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This article provided for informational purposes only.  Please contact your broker or legal counsel for advice regarding specific circumstances or incidents.

By: Baker, Donelson, Bearman, Caldwell & Berkowitz, PC
Patty McMurray and Natalie Maples

Many homes and buildings are now equipped with video and audio surveillance.  Property owners may have video and audio cameras at their front entrances.  They may also have security cameras inside the building or home, or on the perimeter of the property.  For example, they may have a doorbell, a security system, a “nanny cam” or baby monitor that records video or audio, or, in some cases, all of the above. 

Generally, a property owner has the right to monitor what happens within the four walls of his or her property.  A prominently displayed surveillance system and/or conspicuous signs alerting visitors that a system is in use can deter would-be criminals from taking an owner’s personal belongings.  However, in the context of selling a home, they can also provide negotiating advantages to sellers: these surveillance devices may allow sellers to intercept conversations between prospective buyers and the buyer’s agent.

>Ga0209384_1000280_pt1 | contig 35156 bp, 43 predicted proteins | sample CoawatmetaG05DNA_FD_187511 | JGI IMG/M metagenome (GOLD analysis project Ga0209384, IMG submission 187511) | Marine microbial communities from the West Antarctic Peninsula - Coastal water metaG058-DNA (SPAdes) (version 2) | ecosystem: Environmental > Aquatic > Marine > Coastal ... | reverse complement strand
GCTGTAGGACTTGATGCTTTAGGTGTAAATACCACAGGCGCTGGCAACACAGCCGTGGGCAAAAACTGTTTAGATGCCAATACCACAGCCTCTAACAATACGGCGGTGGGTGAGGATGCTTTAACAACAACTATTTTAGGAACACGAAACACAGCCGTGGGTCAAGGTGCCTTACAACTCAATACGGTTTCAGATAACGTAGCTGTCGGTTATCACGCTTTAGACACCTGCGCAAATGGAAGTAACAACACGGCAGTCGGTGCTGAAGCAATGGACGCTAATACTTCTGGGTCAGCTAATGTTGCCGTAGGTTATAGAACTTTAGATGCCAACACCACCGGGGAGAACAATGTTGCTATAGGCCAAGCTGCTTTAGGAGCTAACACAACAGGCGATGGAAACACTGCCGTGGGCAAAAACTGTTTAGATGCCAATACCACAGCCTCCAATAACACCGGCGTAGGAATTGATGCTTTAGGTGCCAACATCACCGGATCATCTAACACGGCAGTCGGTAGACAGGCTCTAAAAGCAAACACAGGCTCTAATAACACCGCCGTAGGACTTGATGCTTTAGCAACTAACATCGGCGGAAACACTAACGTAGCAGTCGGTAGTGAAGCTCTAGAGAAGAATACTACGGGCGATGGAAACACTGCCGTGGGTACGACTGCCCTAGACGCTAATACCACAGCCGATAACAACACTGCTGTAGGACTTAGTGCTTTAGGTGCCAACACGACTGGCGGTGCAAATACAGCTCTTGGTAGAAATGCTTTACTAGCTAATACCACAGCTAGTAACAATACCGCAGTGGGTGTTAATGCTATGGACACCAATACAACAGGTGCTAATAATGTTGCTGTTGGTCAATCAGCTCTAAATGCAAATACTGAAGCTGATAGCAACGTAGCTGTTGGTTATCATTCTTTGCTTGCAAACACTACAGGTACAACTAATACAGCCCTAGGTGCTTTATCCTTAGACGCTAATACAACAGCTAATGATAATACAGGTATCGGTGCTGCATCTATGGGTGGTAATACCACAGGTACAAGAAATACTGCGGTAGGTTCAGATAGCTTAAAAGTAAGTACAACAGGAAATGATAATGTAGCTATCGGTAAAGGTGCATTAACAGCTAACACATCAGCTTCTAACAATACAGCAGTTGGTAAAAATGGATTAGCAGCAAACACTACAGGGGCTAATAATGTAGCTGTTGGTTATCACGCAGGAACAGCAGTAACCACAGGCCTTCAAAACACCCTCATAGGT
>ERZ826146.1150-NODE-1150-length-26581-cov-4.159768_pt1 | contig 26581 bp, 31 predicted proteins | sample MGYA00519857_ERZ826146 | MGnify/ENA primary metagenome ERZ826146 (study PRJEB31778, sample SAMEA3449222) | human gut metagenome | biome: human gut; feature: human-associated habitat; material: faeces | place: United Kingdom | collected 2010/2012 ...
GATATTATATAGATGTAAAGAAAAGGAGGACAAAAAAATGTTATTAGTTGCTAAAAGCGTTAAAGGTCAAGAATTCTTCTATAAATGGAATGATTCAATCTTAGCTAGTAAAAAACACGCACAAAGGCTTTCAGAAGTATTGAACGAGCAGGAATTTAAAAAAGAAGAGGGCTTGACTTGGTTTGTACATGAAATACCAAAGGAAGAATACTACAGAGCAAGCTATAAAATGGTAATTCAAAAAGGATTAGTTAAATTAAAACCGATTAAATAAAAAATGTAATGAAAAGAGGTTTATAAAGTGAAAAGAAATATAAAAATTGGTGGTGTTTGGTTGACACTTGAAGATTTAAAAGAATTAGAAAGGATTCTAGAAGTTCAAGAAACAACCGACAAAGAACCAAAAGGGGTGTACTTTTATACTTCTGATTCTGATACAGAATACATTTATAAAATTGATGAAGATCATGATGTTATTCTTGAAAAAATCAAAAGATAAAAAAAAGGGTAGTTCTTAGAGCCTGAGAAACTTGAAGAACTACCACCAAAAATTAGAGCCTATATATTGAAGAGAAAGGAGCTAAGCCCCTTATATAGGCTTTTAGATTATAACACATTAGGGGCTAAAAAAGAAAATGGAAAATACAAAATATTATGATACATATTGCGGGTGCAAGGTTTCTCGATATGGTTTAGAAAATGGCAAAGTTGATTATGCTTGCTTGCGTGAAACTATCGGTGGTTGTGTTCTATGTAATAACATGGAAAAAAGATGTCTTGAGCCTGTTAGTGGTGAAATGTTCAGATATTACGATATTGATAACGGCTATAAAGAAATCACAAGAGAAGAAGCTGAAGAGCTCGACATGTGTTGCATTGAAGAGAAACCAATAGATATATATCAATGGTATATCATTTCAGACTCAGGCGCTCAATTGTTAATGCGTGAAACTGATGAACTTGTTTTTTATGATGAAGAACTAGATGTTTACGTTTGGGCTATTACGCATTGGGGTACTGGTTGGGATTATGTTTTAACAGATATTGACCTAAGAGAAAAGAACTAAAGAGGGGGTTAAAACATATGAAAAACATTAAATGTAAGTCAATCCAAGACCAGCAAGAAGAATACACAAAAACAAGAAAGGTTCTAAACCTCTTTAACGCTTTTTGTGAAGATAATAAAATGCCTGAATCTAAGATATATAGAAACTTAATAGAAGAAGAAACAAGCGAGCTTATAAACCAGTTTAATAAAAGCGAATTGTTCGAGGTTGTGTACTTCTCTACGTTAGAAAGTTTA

What obligation, if any, does a property owner have to notify their REALTOR® of the recording devices?  What obligation, if any, does a REALTOR® have to notify potential buyers that video or audio equipment may be recording them while they are viewing a listing?



          Both federal and state laws apply to audio and video surveillance.  Louisiana is a “one party consent” state.  This means that a person may intercept communications in two instances: 1) if the person recording the communication is a party to the communication being intercepted, or 2) if the person doing the recording is not a party to the communication, one of the parties to the communication has given prior consent to the interception of the communication.[1]  However, the recording is not permitted by Louisiana law if the audio or video recording is being done for the purpose of committing a crime or a tortious act.[2]

          Video surveillance without an audio recording has a different standard than recordings with both audio and video.  The federal standard for evaluating video-only surveillance is whether an individual would have a reasonable expectation of privacy in the location where the recording is taking place.  Although a homeowner enjoys a “zone of privacy” in their own homes, a prospective buyer generally does not have an expectation of privacy in someone else’s home.  There are limits to this, however, as a potential buyer would not expect to be recorded while in the bathroom, where a reasonable expectation of privacy exists in any circumstance.